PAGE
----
Budget and Money

Being back, but not being home

We flew back to the states to visit family, our pets, and earn some cruising money! Last time we came back, I waited a full week before I started working so that I had plenty of time to be with our pets.  

A full week just for the pets was awesome! They quickly forgave us for leaving and greatly enjoyed having us home again.  

Then I went to work and only saw them after a hard days work. This was fine and after a few weeks of working, we returned to the boat.  

We didn’t desperately need the money, so there wasn’t a desperate urge to go to work. The real desire was to be with our pets. This last time was different; we really needed a lot of money and had a very limited amount of time to earn it. 

My first day back, I started working like a dog! I was pulling wisdom teeth on multiple patients per day, drilling crowns and fillings, and even doing cleanings. If I was at the office, I was working hard! This went on for a solid 4 weeks, until the day before we are to return to the boat. I have earned the money that we need to pay for our year on the hard at the marina, so the stress of working has been lifted.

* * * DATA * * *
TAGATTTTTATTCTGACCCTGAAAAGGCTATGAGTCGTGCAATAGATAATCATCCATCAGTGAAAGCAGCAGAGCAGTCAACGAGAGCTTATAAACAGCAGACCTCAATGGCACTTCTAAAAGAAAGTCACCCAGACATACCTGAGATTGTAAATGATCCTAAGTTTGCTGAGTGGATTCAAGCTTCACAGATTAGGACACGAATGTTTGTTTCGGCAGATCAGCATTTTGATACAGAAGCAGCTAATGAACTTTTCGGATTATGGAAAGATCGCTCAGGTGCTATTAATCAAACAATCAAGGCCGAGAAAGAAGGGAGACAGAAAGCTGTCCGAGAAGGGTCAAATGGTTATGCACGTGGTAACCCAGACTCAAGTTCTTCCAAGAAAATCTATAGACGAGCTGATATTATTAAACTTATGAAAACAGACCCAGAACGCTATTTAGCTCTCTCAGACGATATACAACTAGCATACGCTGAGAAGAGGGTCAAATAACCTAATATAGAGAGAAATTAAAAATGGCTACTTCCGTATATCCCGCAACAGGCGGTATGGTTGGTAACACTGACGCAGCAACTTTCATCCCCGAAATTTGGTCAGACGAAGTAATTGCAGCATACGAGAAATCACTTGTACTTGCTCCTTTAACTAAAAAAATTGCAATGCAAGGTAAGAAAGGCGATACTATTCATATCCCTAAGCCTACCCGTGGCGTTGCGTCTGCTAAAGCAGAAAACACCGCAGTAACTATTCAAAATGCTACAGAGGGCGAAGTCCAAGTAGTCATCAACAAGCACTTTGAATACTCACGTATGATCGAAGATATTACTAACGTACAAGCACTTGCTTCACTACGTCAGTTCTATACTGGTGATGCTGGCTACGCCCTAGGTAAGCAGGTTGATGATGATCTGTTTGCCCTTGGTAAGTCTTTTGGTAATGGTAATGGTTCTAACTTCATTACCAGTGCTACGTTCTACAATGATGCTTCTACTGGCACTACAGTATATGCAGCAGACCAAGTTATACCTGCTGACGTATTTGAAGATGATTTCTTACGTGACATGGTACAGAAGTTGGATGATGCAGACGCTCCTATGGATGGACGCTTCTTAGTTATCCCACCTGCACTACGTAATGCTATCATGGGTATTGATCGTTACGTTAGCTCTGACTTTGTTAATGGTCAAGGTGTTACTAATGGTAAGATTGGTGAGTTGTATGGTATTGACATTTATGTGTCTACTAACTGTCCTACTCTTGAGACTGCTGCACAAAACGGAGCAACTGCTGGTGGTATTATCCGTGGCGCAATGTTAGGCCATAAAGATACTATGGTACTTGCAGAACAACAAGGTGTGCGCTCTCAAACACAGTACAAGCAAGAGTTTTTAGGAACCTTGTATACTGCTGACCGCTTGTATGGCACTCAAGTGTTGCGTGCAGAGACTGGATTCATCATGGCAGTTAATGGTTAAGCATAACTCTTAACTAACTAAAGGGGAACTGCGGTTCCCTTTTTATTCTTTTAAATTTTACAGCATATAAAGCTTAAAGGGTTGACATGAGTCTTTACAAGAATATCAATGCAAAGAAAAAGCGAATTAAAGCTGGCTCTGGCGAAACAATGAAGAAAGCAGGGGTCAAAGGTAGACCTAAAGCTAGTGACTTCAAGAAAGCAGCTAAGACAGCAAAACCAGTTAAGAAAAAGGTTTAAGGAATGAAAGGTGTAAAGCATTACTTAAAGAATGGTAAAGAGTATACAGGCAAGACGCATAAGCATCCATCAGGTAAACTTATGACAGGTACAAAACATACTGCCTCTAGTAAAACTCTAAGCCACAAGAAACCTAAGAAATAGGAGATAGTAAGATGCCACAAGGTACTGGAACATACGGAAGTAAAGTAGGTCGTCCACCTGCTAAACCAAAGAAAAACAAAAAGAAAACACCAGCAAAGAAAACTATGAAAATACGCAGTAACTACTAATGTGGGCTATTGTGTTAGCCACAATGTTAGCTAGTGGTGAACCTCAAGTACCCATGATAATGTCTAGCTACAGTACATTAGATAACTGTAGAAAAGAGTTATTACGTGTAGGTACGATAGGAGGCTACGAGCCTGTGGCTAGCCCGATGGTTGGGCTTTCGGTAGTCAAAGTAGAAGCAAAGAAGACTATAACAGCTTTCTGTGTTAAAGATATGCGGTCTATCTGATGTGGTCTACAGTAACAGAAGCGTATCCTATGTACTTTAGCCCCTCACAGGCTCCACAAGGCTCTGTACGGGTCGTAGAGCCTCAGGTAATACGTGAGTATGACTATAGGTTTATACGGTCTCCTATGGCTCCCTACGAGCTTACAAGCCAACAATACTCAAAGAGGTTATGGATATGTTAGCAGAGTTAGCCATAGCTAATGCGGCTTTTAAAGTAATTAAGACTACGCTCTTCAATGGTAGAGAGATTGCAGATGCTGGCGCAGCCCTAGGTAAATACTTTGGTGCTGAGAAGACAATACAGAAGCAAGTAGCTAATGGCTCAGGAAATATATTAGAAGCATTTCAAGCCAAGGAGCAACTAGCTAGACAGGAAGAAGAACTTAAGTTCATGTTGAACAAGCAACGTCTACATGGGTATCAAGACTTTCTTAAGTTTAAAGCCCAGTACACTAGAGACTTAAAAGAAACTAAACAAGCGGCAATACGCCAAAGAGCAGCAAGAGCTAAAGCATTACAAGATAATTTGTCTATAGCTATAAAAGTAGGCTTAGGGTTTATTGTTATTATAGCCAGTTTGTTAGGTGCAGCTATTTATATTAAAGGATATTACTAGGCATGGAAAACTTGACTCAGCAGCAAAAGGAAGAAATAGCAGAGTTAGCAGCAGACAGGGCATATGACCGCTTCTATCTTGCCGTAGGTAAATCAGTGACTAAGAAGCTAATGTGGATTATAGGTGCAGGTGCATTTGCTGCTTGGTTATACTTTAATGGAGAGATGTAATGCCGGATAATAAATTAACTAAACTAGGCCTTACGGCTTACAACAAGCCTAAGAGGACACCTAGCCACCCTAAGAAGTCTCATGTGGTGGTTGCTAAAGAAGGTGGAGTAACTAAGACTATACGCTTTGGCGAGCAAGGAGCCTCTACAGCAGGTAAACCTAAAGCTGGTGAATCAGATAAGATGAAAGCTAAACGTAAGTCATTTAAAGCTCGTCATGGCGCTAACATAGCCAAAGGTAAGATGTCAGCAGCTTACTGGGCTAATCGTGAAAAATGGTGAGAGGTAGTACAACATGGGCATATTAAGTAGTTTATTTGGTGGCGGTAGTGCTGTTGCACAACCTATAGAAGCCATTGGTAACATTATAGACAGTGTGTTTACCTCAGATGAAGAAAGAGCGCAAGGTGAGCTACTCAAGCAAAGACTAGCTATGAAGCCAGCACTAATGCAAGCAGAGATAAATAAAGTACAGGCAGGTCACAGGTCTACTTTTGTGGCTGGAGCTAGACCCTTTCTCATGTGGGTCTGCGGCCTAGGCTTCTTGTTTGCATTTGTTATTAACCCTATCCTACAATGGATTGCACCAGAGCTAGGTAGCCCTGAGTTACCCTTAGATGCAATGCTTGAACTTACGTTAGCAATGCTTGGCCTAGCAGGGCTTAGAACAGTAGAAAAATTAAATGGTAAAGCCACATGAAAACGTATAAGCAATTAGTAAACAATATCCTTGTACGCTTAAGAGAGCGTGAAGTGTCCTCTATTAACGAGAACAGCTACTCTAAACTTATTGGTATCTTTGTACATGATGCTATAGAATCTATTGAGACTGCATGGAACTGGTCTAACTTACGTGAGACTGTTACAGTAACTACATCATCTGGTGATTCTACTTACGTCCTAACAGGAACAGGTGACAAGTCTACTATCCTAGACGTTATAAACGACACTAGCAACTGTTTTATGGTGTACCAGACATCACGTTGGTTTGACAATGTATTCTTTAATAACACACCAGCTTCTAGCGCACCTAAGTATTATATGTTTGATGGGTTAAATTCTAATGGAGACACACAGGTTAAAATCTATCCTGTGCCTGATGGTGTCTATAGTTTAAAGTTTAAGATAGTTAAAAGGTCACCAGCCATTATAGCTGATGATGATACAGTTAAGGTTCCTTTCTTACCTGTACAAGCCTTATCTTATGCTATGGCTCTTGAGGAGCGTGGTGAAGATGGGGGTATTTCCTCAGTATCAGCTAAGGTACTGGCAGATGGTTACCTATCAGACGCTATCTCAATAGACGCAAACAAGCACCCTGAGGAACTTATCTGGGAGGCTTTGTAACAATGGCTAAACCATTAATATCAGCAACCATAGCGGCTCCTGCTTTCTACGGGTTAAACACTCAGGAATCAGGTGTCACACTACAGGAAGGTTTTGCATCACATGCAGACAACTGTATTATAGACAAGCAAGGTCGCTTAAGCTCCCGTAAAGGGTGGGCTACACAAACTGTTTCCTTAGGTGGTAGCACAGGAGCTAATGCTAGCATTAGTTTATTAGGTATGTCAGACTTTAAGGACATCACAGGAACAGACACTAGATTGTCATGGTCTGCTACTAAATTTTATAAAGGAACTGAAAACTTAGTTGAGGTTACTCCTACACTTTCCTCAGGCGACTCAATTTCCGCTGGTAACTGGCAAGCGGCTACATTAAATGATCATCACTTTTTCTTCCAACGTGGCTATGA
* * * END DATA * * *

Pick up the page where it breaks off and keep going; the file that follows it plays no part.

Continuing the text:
I spent all day today with our pets and I realized that while I have been here for a full month, I haven’t really been “home”.  

Everyday was work work work, then I would see the pets in the afternoon while I worked on the blog or YouTube vídeos. Then I went to sleep and began the process again.  

After a full month of this, we have earned enough money to continue and are ready to leave, but we will greatly miss our pets, and friends & family. This month back home didn’t really feel like “home time” and instead “work time”.  

Hopefully, the next time we come home, I won’t have such a chunk of money needing to be earned so I can be more relaxed about it and enjoy our time away from the boat.